Dr. Lucent is a Biophysics Researcher, who recently joined the Division of Engineering and Physics, as an Assistant Professor in Physics and Bioengineering. He specializes in the rational design of enzymes using computational techniques. He has used these enzymes for bioremediation efforts including detoxification of pesticides believed to be responsible for bee colony collapse. He conducted his research in Australia’s national laboratory, CSIRO (Commonwealth Scientific Industrial Research Organization) in Melbourne, Australia, for the past three years prior to joining our Division.
Wilkes students will benefit from Dr. Lucent’s other excellent research experience stemming from his Ph.D. studies at Stanford University analyzing the forces and mechanisms activating the self-assembly process of protein folding. His research is critical for opening pathways to the understanding, preventing, and curing of Alzheimer’s disease, Cystic Fibrosis, Parkinson’s and other diseases caused by faulty protein folding.
Dr. Lucent’s addition to our Division brings our students access to Stanford University’s “folding at home” computer network, (folding.stanford.edu), allowing students to engage in hands-on, computational-simulations and cutting-edge research with other scientists worldwide, a capability unavailable at most other engineering schools, especially at an undergraduate level.
Dr. Lucent will be joining Wilkes’ physics professor, Dr. Walter Placek, to spearhead the Division’s new B.A. in Physics degree, launching this semester. The degree will be offered along with a minor in education in order to fill the need for high school physics teachers. His goal is to implement a program that has the flexibility to allow students to pursue interdisciplinary physics research at the undergraduate level. He will also be an instructor in the M.A. Bioengineering program.
Read more about Dr. Lucent's research and courses at his lab website http://lucentlab.org
Some of Dr. Lucent’s more important papers include:
1. Lucent D, Vishal V, Pande VS: Protein folding under confinement: a role for solvent. Proc Natl Acad Sci. 2007, 104:10430-10434.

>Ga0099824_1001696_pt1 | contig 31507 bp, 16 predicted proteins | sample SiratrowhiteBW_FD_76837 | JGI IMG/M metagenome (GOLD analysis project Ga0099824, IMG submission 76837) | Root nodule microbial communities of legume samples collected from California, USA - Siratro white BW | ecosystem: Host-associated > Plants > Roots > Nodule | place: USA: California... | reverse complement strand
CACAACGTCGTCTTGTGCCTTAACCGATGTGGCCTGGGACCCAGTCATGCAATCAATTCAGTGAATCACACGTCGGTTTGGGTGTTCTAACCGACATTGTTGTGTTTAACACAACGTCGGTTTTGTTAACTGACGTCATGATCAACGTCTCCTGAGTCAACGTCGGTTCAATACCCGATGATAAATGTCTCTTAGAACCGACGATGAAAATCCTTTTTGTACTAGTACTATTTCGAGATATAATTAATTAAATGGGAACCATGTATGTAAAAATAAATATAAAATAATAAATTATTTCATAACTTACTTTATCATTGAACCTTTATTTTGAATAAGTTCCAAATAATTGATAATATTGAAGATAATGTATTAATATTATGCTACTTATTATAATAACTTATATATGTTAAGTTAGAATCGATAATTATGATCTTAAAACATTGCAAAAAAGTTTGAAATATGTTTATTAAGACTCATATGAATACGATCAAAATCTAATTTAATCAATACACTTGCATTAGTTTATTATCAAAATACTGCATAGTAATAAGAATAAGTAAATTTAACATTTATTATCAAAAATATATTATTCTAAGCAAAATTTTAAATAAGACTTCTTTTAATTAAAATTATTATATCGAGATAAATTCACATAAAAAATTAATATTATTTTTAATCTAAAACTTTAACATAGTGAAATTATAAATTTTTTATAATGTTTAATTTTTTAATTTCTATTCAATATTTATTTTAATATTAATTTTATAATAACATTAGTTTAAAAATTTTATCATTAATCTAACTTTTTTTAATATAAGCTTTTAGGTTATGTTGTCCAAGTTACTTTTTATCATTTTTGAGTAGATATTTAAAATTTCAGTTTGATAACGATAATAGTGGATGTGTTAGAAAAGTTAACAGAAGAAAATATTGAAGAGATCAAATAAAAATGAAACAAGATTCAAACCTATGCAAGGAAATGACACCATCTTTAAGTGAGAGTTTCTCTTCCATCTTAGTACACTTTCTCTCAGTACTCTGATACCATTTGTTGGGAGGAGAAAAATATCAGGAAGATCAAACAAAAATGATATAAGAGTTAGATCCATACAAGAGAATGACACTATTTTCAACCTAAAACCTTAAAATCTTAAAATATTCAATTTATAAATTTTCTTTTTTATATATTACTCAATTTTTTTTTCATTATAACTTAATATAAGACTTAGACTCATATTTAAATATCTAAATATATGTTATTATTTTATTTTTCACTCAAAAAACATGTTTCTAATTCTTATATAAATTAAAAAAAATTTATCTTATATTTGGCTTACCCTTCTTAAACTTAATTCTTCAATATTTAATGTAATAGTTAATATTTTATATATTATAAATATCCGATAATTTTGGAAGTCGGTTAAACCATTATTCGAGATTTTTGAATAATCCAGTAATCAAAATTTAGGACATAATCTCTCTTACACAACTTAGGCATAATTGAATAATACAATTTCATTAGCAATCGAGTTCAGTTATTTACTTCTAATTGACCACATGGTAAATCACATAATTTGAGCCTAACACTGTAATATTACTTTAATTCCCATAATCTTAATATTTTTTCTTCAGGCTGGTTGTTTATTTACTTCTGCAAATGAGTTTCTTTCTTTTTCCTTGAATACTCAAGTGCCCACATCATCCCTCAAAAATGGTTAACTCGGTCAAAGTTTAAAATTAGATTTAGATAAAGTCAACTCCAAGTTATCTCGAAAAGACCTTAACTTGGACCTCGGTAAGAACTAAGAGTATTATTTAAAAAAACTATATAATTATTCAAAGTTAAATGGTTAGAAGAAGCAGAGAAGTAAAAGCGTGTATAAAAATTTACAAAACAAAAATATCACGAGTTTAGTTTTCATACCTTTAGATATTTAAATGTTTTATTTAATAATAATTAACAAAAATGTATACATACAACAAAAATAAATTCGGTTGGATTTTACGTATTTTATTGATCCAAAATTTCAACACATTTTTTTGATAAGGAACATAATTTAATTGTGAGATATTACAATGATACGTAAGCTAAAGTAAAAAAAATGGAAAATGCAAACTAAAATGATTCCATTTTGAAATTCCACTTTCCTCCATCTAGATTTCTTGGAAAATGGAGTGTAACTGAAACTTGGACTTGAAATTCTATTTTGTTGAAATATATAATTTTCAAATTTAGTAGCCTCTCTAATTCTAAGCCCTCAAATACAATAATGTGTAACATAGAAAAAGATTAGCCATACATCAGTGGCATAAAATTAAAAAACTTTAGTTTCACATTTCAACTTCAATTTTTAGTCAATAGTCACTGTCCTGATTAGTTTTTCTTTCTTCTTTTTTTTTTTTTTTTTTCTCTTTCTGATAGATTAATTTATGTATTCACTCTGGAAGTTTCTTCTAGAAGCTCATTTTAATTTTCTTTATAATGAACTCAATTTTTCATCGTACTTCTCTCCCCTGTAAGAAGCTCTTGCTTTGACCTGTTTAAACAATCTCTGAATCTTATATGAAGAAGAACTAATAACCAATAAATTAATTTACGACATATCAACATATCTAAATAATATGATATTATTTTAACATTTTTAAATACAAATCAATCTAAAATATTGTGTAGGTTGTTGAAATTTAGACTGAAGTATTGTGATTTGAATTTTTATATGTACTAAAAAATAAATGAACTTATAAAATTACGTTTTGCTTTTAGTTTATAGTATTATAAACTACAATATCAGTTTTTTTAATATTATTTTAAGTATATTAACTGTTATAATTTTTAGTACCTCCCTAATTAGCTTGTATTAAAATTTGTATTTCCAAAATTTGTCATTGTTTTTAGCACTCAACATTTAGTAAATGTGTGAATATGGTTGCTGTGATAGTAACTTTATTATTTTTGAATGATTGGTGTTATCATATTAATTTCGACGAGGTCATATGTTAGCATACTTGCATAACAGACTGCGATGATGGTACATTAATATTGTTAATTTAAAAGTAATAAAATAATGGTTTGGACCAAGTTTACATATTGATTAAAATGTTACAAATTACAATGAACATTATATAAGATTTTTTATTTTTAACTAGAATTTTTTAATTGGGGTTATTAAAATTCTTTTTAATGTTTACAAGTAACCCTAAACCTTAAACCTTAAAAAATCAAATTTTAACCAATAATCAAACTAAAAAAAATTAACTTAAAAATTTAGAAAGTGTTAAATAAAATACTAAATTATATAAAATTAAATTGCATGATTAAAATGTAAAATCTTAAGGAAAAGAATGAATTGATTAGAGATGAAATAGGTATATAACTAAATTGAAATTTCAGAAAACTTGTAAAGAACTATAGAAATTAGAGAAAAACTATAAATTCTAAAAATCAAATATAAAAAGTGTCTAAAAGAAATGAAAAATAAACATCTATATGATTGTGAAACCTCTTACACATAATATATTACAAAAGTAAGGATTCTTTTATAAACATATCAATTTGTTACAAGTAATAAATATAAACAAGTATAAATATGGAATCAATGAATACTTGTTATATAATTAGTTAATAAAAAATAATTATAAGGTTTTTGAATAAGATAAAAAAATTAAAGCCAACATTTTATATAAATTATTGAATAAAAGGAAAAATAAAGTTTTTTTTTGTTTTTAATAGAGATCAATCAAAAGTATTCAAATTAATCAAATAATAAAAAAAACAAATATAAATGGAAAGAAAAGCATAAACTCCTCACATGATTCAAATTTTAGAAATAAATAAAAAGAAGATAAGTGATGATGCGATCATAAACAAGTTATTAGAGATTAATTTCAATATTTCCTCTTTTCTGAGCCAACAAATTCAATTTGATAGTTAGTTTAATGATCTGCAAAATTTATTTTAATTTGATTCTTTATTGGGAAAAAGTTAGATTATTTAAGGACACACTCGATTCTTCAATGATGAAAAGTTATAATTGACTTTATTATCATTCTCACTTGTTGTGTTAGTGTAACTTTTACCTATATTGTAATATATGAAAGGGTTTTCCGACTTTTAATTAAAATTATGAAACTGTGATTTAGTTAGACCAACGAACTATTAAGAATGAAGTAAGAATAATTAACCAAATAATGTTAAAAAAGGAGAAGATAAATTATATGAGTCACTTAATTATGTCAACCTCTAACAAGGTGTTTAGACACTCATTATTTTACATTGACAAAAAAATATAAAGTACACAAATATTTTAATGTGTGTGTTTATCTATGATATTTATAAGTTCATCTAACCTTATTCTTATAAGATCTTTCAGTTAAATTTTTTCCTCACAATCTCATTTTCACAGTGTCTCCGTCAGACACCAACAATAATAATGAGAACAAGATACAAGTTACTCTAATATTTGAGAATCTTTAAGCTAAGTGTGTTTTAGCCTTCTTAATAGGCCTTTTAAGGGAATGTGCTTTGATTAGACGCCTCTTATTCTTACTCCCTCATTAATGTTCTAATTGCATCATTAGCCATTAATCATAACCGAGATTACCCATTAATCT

2. England J, Lucent D, Pande VS: A role for confined water in chaperonin function. J Am Chem Soc. 2008 130(36):11838-9
3. Lucent D, England J, Pande VS: Inside the chaperonin toolbox:theoretical and computational models for chaperonin mechanism. Phys. Biol. 2009 6(1):15003.
4. Lucent D, Snow C, Aitken C, Pande VS: Solvent dynamics in the ribosome exit tunnel. PLoS Comp. Biol. 2010 6(10):e1000963.
Some of his invited presentations include:
• “Simulations of protein folding using distributed computing” Wilkes University 2005 (Invited talk)
• “Protein folding under confinement: a new role for solvent?” UCSF, Dill group 2006 (Invited talk)
• “That’s not a moon, it’s a macromolecule! Studying solvent dynamics in the ribosome exit tunnel” Stanford University Department of Structural Biology Annual Retreat 2008 (Invited Talk)
• “Computational enzyme design: Computers and pipettes united for a common cause!” Protein Expression Workshop CSIRO 2011 (Invited Talk)
1999-2003 Undergraduate Research. Advisor: William Terzaghi, Wilkes
University Dept. Biology
2002-2003 Undergraduate Research, Advisor: John Orehotsky, Wilkes
University Dept. of Physics and Engineering
2004 – 2009 Graduate Research, Advisor: Vijay Pande, Stanford
University Dept. of Chemistry, Dept. of Structural Biology
2010 – 2012 OCE Postdoctoral Fellow, Advisor: Tom Peat, CSIRO MSE,
Parkville, Biophysics Group
American Society of Plant Biologists Undergraduate Research Fellowship
Outstanding Biology Graduate (2003)
Outstanding Student Researcher (2003)
Outstanding Graduate in the School of Humanities and Sciences (2003)
Magna cum laude, Wilkes University
Office of the Chief Executive Post Doctoral Fellowship (2009)